Nasa’s human error might just save us from an alien invasion

Satellites and a UFO

Satellites and a UFO

Alarming news from deep space, where a Nasa error meant communications were briefly lost with Voyager 2. Launched in 1977, the probe has been trundling away from Earth at nine miles a second for nearly 45 years.

Today it is 12.3 billion miles away, freed from the Sun’s particles and magnetic fields. Even in the interstellar void, it is evidently still at risk of human incompetence. You wonder what we are gaining with these extra-terrestrial displays of uselessness.

Stephen Hawking long worried that we were making a mistake in announcing our presence to all and sundry like this, as we would appear to alien powers no more sophisticated than “bacteria” do to us.

An alien spacecraft encountering a Voyager will find a junk-shop assemblage that might have been built on Blue Peter, rather than terrifying proof of a nascent galactic civilisation.

A more sinister proposition lurks in The Three-Body Problem, the brilliant and bestselling science-fiction trilogy by Cixin Liu, the Chinese author.

Alien-hunters have long been perplexed by The Fermi Paradox, which asks why, if aliens are so clever, we haven’t met them yet.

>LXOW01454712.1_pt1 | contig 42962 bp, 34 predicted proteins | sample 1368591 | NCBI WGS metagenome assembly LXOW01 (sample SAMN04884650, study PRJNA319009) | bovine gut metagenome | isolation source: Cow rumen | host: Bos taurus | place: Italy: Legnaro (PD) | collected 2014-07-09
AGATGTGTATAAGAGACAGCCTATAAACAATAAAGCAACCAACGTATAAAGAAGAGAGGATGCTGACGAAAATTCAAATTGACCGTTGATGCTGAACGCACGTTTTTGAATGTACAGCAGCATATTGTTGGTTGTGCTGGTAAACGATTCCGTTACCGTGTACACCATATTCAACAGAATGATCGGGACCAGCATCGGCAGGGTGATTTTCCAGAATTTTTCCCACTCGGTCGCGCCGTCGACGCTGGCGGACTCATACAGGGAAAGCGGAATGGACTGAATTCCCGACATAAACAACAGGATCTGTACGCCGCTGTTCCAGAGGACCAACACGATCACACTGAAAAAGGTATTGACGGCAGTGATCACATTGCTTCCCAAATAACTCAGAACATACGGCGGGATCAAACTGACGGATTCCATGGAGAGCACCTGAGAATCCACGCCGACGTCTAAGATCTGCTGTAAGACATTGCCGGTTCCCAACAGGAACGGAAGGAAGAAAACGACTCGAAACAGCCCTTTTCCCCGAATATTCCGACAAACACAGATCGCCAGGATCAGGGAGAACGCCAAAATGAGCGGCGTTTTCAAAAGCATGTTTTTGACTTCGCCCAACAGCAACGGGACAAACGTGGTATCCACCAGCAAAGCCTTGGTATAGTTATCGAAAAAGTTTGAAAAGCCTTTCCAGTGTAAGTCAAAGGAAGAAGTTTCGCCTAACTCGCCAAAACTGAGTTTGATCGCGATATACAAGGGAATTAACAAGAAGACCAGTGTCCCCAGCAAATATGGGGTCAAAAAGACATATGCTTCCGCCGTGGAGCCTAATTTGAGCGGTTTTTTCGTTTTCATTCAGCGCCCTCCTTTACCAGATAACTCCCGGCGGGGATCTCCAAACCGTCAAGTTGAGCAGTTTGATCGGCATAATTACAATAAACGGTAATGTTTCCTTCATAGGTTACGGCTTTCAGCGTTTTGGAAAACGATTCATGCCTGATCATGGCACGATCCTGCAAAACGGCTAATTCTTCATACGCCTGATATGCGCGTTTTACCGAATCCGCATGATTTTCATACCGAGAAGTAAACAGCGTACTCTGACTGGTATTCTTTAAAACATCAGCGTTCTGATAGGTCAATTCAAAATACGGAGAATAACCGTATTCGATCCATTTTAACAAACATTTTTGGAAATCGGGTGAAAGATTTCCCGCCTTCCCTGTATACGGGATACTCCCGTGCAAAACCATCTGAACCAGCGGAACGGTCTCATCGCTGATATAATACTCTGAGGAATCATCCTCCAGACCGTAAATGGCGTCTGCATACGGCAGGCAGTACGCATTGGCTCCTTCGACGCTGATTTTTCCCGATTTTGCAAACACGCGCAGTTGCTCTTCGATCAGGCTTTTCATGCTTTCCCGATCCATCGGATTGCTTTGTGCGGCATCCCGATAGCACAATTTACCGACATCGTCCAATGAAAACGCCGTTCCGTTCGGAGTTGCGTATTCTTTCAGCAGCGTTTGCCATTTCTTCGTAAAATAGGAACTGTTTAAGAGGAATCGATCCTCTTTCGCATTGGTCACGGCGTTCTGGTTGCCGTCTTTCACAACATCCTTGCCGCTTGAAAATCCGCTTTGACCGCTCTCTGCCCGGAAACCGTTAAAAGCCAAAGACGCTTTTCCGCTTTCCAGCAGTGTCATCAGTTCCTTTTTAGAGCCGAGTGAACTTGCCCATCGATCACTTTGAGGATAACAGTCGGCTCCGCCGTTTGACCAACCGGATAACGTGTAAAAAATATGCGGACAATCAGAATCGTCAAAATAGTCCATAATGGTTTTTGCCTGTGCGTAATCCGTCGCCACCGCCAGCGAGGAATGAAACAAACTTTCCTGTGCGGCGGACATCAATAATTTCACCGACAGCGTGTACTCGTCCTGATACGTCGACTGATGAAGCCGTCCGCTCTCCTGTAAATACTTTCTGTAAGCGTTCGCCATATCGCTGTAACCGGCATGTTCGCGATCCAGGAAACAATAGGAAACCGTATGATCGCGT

Cixin presents a solution, the “dark forest theory”, first proposed by David Brin in 1983. This suggests that any advanced civilisation would eventually present a threat, so it’s logical for a more advanced civilisation to destroy it as soon as possible.

In this universe, the only societies that endured would be those that kept shtum. The books are being adapted by the producers behind Game of Thrones. Even more people will be aware of the books’ dark premise: that if we don’t stop mucking around in space, something much worse than winter will be coming.

Perhaps the best we can hope for is that any obscure powers lurking out there are studying broadcasts from the dawn of radio until now. They would see Woodrow Wilson and JFK give way to Donald Trump, Churchill and Atlee to Boris Johnson. A civilisation that walked on the Moon and had supersonic airliners now squabbles online over whether Barbie is feminist and which loos people ought to use.

These watchers of our skies would conclude that, rather than advancing towards galaxy-ruling technology of our own, we are going backwards.

Who would bother to destroy a civilisation that is doing a perfectly good job of destroying itself? We thought it would be our ingenuity that would save us, but our stupidity may prove more valuable.

What do you predict for the future of our civilisation? Tell us in the comments below.

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